Affordable Care Act linked to reduction in smoking among American adults with mental health and substance abuse disorders

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In the first decade following the passage of the Affordable Care Act (passed in March 2010), American adults with mental disorders and addictions (MH/SUD) experienced significant increases in health care coverage. Health Insurance. They also showed significant reductions in smoking and increases in recent smoking abstinence. A new study published by the journal Addiction found that these two changes – increased health insurance coverage and better smoking outcomes – appear to be related.

This study, by a team including researchers from Harvard Medical School/Cambridge Health Alliance, compared trends in smoking and insurance coverage among nearly 450,000 American adults with and without HD/SUD, using the National Drug Use and Health Survey 2008-19 data. , an annual cross-sectional survey.

Study results are among the first to identify significant population-level reductions in smoking and increases in abstinence among adults with HD/SUD, a group that maintained significantly higher smoking rates over the past few decades despite public health measures and interventions that have driven change in the general adult population. A substantial proportion of the estimated improvements in smoking and abstinence outcomes for people with HD/SUD can be explained by increases in health insurance coverage.

Changes in smoking

From 2008 to 2019, American adults with HD/SUD reduced their smoking and increased their abstinence rates more than those without HD/SUD.

Specifically, current smoking rates of adults with HD/SUD decreased from 37.9% to 27.9%, while current smoking rates of adults without HD/SUD decreased from 21.4% to 16 .3%, a significant difference of a decrease of 4.9%. Daily smoking followed a similar trend, with a difference in decrease of 3.9%. Recent smoking abstinence rates among adults with HD/SUD fell from 7.4% to 10.9%, while recent smoking abstinence rates among adults without HD/SUD fell from 9.6 % to 12.0%, a difference in increase of 1.0%.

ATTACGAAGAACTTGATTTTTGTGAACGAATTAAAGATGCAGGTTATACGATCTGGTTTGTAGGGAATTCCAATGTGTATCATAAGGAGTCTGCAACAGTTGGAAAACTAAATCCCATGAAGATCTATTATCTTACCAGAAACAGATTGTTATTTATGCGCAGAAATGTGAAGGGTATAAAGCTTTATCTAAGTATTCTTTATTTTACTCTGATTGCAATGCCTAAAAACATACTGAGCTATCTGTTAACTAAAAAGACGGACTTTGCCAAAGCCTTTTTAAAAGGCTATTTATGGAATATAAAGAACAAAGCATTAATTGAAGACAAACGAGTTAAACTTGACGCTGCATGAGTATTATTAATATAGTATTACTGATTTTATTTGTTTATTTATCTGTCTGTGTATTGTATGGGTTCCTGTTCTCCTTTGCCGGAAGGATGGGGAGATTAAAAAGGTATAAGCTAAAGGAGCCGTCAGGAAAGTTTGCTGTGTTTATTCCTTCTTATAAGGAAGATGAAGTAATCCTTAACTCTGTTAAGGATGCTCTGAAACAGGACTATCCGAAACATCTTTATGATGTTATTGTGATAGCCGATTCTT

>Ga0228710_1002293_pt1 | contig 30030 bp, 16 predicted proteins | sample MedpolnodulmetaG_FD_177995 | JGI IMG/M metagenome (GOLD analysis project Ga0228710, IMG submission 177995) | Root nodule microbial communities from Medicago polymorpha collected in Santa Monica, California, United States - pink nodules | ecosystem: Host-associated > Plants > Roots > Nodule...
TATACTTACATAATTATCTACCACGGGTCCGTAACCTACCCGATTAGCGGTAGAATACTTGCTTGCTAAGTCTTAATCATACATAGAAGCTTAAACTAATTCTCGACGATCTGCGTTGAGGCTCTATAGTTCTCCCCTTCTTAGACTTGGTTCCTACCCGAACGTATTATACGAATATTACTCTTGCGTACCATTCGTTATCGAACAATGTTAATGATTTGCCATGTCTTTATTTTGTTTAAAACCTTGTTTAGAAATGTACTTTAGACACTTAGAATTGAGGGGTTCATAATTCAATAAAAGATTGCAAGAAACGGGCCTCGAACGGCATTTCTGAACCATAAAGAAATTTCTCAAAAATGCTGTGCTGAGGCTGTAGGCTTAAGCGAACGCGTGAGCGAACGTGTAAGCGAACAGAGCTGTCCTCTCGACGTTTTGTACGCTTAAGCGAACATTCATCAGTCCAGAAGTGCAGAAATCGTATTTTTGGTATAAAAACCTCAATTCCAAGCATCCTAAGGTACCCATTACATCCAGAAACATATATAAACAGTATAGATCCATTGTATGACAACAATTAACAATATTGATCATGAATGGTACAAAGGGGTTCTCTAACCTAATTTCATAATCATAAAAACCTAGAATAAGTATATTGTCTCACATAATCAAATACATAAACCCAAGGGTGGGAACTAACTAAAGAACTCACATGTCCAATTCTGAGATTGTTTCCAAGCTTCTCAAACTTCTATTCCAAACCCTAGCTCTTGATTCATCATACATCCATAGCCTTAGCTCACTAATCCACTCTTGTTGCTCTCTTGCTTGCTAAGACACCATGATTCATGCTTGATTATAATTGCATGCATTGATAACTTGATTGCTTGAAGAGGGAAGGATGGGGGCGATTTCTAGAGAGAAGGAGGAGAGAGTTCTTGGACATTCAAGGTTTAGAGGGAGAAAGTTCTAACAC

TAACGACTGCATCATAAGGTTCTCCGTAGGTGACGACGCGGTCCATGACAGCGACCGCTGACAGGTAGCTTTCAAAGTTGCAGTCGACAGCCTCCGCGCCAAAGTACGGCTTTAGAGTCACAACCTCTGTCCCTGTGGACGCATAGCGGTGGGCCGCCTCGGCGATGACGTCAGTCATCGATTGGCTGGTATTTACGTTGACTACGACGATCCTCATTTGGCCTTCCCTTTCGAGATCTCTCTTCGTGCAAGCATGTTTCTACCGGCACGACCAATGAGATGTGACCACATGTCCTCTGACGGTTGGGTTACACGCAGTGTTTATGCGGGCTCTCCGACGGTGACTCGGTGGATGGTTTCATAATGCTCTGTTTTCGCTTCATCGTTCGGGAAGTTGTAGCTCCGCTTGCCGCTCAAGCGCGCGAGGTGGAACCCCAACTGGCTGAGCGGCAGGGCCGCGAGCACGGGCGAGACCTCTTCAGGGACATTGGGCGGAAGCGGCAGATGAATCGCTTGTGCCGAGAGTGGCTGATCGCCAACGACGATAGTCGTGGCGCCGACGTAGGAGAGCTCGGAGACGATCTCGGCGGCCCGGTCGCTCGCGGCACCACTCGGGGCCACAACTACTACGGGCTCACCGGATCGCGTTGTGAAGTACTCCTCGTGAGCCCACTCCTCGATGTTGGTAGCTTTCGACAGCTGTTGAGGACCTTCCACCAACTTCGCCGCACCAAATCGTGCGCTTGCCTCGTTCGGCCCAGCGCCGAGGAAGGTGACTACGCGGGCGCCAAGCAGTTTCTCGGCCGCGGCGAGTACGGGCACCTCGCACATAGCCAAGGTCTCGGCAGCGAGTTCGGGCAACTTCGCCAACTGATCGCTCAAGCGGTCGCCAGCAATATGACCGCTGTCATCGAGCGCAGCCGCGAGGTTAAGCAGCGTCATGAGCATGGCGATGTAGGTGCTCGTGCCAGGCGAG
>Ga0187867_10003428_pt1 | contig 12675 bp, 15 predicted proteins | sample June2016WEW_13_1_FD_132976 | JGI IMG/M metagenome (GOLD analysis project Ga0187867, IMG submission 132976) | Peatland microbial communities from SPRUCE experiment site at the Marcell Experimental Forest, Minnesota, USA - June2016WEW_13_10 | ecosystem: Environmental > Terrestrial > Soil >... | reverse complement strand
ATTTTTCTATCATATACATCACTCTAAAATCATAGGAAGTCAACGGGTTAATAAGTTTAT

Changes in availability of health insurance

People with HD/SUD have historically had more limited access to care. Health insurance coverage for people with HD/SUD increased after 2014, when ACA provisions expanded the potential pool of individuals able to afford insurance coverage and improved treatment options based on evidence for insured persons.

In 2008-09, the prevalence of insurance coverage was 6.2 percentage points lower for adults with HD/SUD (71.9%) than for adults without HD/SUD (78.2%). By 2018-19, that difference had fallen to 2.0 percentage points.

The link between changes in smoking and changes in the availability of health insurance

This study found that in 2018-2019, 11% of net reductions in current smoking, 12% of net reductions in daily smoking, and 12% of net increases in recent smoking abstinence coincided with larger gains in smoking coverage. insurance for adults with HD/SUD. compared to adults without HD/SUD.

The study excluded adults aged 65 or older who were most likely to be covered by Medicare (public health insurance covering the elderly), and therefore less subject to most ACA provisions.

More information:
Trends in Cigarette Smoking and Health Insurance Coverage Among American Adults with Mental Disorders and Substance Abuse, Addiction (2022). DOI: 10.1111/add.16052

Provided by the Society for the Study of Addiction

Quote: Affordable Care Act linked to reducing smoking among American adults with mental health and addictions (2022, November 17) retrieved November 17, 2022 from https://medicalxpress.com/news/2022-11-linked-adults -mental-health-substance.html

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